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NY gay marriage saved as court tosses suit

A New York appellate court dismissed a lawsuit targeted at the state’s 2011 law that allows gay and lesbian marriage. The suit, represented by Liberty Council which has close ties to Jerry Falwell’s Liberty University, claimed that a closed-door meeting between Gov. Andrew Cuomo, state senators and gay marriage supporters was illegal and that the subsequent vote should be overturned.

Closed-door negotiations are quite commonplace, and the court found that the meetings did not violate any laws.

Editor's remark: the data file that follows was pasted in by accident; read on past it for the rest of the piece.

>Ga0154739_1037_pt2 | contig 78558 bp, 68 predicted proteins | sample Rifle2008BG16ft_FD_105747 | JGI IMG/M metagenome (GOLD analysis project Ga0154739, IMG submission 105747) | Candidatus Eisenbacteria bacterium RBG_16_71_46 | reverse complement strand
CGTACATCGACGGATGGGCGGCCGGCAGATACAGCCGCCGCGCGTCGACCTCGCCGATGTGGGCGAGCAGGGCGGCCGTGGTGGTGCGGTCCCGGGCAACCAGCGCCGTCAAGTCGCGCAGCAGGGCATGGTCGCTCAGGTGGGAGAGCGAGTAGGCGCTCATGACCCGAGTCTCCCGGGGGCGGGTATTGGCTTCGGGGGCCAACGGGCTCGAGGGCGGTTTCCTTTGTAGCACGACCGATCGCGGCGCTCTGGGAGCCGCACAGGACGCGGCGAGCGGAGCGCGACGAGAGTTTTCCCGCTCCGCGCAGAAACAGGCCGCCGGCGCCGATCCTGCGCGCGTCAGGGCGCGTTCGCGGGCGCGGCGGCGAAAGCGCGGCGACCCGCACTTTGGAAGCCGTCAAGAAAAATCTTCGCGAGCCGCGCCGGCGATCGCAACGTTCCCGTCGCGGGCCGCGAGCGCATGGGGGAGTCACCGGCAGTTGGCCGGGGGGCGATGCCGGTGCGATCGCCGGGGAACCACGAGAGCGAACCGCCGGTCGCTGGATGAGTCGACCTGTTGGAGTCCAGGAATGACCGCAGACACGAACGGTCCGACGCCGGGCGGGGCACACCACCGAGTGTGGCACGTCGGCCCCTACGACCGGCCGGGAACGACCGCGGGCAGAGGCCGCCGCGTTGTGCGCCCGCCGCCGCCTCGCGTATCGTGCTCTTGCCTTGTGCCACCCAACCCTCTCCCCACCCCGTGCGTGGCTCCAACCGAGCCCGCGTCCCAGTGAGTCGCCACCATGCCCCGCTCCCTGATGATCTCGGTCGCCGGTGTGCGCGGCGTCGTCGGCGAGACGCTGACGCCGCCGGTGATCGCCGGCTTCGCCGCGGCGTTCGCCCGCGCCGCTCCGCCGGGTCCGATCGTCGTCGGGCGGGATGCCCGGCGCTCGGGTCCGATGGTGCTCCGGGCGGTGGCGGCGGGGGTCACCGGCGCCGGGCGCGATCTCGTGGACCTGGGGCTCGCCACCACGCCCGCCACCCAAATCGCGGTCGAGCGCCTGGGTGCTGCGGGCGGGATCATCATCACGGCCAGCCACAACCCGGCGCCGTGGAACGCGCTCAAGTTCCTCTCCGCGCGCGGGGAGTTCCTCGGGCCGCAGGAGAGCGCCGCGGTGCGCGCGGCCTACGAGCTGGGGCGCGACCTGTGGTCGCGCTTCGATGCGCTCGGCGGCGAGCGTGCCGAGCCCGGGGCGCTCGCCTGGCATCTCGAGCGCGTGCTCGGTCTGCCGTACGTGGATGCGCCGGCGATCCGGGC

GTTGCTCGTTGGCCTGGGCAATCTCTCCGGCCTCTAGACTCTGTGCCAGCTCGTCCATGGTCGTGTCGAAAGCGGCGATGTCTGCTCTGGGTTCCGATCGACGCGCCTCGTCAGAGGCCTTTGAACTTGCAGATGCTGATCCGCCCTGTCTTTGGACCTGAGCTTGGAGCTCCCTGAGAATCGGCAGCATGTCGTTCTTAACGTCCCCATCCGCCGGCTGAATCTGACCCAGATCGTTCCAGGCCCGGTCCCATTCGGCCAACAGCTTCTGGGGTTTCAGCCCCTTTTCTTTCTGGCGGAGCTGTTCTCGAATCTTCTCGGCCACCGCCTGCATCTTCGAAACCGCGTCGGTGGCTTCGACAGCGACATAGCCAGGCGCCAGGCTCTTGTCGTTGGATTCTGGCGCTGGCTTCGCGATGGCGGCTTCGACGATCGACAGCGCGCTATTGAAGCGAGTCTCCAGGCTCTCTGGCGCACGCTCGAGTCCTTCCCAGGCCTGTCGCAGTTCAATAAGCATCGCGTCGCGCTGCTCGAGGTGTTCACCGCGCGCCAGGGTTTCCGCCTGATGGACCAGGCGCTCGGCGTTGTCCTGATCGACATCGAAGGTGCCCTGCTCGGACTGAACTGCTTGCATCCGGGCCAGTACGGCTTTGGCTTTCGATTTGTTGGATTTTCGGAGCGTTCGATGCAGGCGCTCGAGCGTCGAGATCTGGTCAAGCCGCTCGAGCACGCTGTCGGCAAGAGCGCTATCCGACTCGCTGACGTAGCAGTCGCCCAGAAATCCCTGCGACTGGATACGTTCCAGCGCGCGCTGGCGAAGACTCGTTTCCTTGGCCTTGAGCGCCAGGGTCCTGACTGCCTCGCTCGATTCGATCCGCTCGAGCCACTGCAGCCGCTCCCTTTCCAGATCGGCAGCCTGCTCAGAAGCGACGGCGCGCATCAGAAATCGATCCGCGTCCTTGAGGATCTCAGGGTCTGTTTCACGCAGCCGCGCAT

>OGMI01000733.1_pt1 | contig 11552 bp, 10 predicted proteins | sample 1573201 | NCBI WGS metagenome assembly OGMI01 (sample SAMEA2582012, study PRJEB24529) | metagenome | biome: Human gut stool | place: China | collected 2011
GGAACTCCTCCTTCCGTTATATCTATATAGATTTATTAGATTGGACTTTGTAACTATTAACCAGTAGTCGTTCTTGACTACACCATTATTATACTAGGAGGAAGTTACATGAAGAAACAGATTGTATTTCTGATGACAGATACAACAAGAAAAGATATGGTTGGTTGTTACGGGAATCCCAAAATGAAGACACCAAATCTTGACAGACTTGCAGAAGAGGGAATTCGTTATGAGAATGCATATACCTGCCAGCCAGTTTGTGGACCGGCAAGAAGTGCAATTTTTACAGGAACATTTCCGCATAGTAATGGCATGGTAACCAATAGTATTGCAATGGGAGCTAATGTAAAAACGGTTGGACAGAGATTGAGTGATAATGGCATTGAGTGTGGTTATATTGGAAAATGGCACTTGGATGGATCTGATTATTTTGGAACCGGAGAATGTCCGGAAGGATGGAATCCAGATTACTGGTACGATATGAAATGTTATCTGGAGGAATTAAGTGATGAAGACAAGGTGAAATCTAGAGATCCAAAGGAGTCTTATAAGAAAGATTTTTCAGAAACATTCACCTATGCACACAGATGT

The marriage law was approved by the state senate after weeks of intensive lobbying and swiftly signed by Cuomo, making New York the largest state to legalize same-sex marriage. Gay and lesbian couples began marrying in droves on July 24, 2011, the day the law became official.

“Today the New York State Appellate Court, Fourth Department upheld New York’s Marriage Equality Act, which ensures that marriage is available to all New York couples regardless of sexual orientation,” Cuomo wrote in a statement. “This law was passed by both houses of the legislature and signed into law in June 2011. The court’s decision affirms that in our state, there is marriage equality for all, and with this decision New York continues to stand as a progressive leader for the nation.”

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